Moonlight and Magnolias

By Ron Hutchinson


Teacher’s Notes


The purpose of this document is to provide educators with relevant resources that can be used within the Drama classroom.  Within this document you will find a guide to the play, along with resources, an assessment task and links to further relevant material associated with this play.




Five days, one screenplay.  Producer David O. Selznick, script writer Ben Hecht and Director Victor Fleming, reluctantly combine talents to turn the blockbuster novel ‘Gone with the Wind’ into a film.  The only problem is, the production, which was previously shut down due to the development of an unworkable script written by Sidney Howard, is costing Selznick fifty thousand dollars a day to keep the production idle.  After firing the original director, his best friend, Selznick decides to bring together a new and improved production team.  Unfortunately, the problems are only just beginning.  Selznick is quick to learn that newly appointed script writer Ben Hecht has actually never read the book.  In order to rectify this in the quickest possible fashion, Selznick decides to convey the story and the movie he wants to make by acting it out.  He begins by acting out the essential triangle; Scarlett, Ashley Wilkes and Rhett Butler. 


Meanwhile, Fleming arrives from being pulled off ‘The Wizard of Oz’ set with only two weeks of filming to go.  Unimpressed from the beginning, Fleming’s distaste is only heightened when he learns that Selznick intends to lock the three men in his office for five days until the script is written.  The only contact the men have with the outside world is with Miss Poppenguhl, Selznick’s efficient but beleaguered secretary.  Miss Poppenguhl is under strict instructions to only bring bananas and peanuts into the room; ‘brain food’ as Selznick calls it.  He doesn’t want anything to interfere with Hecht’s creative juices.  But Hecht’s creative juices appear to be flowing in the opposite direction of what Selznick has in mind for the production.  Hecht wants to change the setting and period of the movie as he is uncomfortable with writing a movie about slave owners.  This is just the tip of the iceberg as the three men work together (not always happily) to create the screenplay for ‘Gone with the Wind’.  With elements of slapstick comedy and its farcical nature, this production is sure to send you a little bit ‘nutty’.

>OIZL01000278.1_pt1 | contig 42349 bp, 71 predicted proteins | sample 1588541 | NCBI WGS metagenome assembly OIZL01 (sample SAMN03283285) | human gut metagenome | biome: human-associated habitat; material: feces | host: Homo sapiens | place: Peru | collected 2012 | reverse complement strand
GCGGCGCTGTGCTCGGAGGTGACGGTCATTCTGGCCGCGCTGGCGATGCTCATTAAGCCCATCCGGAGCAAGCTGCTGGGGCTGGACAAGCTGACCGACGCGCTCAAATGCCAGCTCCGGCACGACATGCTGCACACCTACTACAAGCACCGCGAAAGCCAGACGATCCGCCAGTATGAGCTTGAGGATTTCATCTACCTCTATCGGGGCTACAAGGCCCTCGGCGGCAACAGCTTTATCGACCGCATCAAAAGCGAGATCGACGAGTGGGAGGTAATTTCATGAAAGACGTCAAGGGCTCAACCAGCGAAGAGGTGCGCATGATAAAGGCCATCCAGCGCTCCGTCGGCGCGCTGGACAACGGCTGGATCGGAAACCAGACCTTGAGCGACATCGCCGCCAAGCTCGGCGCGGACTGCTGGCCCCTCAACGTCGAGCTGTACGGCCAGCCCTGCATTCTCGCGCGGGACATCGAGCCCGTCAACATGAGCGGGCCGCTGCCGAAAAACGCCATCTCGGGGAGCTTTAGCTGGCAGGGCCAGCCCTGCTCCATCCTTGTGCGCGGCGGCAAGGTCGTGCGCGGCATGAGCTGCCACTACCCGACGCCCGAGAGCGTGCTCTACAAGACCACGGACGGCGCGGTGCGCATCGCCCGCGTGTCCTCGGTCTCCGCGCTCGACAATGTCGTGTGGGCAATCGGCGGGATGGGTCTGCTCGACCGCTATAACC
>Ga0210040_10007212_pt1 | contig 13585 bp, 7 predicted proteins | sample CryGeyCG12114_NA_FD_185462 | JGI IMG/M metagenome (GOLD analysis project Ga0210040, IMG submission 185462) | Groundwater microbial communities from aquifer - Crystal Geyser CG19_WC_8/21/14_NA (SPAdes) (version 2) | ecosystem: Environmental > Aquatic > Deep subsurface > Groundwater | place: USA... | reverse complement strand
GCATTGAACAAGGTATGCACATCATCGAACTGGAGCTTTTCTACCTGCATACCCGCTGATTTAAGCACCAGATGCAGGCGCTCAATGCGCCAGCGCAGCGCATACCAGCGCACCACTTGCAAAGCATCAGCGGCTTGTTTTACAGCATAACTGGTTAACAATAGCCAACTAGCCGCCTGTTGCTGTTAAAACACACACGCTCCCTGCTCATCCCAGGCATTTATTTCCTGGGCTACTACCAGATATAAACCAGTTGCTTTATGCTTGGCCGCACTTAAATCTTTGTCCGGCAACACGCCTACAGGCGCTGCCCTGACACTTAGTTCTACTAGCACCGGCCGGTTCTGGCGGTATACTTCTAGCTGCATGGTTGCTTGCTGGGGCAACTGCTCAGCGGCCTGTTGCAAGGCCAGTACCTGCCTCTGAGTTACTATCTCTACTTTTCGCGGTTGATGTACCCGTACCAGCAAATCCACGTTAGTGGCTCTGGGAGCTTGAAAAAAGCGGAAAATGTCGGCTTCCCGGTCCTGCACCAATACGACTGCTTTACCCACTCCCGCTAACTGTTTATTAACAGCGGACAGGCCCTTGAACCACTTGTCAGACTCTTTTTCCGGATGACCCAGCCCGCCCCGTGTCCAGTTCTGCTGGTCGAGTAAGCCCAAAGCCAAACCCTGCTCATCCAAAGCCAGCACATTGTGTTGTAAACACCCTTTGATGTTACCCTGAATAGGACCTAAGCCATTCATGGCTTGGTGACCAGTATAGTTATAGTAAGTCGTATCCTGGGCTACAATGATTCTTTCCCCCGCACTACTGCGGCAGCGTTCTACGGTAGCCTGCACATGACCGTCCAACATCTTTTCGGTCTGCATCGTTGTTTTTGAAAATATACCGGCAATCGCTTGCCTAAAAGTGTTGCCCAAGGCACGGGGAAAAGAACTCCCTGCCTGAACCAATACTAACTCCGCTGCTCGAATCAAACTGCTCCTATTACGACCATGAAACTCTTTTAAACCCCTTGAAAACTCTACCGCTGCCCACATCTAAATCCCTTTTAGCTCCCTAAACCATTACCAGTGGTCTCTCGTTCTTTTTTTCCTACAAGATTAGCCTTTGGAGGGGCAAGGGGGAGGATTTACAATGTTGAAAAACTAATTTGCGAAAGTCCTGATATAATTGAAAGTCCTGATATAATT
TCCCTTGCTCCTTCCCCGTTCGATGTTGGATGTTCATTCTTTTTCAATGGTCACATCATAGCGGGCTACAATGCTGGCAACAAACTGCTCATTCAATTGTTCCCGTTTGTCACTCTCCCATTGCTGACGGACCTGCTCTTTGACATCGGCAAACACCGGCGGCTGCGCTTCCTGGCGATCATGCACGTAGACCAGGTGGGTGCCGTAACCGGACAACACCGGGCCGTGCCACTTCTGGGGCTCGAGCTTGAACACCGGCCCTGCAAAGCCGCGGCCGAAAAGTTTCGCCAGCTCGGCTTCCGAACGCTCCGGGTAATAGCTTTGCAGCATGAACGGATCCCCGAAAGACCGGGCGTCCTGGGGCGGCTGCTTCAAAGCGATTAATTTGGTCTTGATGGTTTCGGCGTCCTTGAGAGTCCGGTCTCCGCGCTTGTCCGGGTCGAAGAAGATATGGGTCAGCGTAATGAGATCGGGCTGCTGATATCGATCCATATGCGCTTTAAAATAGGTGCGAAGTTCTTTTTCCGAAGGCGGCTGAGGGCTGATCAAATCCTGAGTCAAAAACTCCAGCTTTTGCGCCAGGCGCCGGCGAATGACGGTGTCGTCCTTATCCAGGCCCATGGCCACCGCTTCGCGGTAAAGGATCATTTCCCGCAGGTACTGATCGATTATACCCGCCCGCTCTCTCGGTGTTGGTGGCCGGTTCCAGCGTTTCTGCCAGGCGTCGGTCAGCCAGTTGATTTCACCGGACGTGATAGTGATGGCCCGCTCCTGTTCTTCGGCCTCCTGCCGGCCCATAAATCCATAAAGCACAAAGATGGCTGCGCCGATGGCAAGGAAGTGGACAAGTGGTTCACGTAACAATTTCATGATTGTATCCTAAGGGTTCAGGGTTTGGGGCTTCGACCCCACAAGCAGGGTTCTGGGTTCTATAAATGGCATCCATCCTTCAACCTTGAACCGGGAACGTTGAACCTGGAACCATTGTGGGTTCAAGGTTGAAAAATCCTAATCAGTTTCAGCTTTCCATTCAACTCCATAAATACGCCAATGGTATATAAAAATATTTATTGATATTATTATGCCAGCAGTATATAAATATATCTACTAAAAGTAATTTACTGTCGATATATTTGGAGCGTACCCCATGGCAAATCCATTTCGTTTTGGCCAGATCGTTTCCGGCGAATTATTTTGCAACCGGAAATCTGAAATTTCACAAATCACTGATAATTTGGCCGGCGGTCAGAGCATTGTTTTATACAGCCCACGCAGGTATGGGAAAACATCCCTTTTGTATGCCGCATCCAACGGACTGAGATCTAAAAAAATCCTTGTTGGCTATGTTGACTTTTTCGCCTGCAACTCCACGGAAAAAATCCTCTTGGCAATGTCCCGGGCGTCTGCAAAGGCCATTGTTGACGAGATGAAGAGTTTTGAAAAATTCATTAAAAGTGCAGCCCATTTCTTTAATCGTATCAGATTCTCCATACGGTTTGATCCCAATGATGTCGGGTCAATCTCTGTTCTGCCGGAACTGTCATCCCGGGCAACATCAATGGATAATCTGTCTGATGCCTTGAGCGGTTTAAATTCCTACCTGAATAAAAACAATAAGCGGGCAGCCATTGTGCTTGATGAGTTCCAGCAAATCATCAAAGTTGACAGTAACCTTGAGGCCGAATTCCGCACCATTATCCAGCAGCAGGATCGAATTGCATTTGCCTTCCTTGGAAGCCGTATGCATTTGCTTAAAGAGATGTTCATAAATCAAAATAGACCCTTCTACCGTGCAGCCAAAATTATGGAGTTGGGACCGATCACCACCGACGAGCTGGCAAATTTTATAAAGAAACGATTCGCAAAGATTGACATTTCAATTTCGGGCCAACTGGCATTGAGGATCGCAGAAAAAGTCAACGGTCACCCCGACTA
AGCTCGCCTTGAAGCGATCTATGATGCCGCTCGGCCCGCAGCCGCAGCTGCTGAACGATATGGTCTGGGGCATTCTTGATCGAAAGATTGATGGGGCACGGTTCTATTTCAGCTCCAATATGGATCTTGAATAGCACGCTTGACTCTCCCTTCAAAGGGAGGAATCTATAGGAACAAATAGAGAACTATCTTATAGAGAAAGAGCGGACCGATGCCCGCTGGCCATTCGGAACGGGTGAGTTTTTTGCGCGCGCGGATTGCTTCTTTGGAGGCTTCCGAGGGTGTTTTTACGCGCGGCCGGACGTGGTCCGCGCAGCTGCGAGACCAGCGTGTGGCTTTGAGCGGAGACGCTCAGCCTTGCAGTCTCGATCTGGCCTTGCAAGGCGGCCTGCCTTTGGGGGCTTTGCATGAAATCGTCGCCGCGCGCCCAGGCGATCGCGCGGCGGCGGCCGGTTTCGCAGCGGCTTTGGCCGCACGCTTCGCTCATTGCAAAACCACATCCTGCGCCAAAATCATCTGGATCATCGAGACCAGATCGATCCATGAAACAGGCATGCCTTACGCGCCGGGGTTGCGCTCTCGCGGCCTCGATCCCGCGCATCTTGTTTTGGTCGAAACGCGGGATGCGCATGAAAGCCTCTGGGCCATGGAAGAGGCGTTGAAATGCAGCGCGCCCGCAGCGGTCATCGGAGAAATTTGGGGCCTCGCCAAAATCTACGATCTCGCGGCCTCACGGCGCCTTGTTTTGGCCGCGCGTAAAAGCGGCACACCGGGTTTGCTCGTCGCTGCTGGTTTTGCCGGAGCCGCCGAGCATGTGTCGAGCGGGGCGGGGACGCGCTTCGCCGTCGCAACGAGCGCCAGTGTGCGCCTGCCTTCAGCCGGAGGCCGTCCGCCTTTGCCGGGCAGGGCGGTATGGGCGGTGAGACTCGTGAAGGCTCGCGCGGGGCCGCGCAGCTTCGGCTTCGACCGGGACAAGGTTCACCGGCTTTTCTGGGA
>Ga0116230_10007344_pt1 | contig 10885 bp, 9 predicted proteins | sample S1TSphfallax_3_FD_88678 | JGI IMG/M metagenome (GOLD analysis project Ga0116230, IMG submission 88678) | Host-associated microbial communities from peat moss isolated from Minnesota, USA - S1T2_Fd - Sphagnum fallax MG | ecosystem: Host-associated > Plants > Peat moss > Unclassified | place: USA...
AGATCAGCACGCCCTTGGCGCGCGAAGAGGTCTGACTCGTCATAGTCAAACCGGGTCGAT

Character Breakdown


David O. Selznick

David Selznick joined his father’s company ‘World Pictures Corporation’, a film distribution company after attending Columbia College.  After his father’s company went bankrupt, David moved to Hollywood and obtained a position at MGM studios as a story editor.  5 years later, Selznick found himself Head of Production at RKO producing successful films such as King Kong (1933) and A Bill of Divorcement (1932).  He went on to marry Louis B. Mayer’s (MGM co-founder and movie mogul) daughter but they later divorced after having two sons, Daniel and Jeffrey.  ‘Gone with the Wind’ was Selznick’s greatest success, grossing more money than any other film in history.  The film won ten Academy Awards, including Best Picture.  After Selznick’s daughter, to his second wife, committed suicide, he became a mental health activist and counsellor; only producing five more films between 1950 and his death in 1965.


Ben Hecht

Ben Hecht was not only an Academy Award Winning screenwriter, he was also an author, playwright and journalist.  After becoming bankrupt, when his own newspaper failed he was encouraged to move to Hollywood.  Hecht was nominated six times for Academy Awards and was posthumously honoured in 1981 with a Laurel Award for Screen Writing Achievement.  Along with his passion for writing, Hecht raised awareness of the Holocaust.  He was a strong and supportive member of the Zionist group that expressed their feelings of the failure of the Allied and Jewish leaders to take steps to rescue European Jews.


Victor Fleming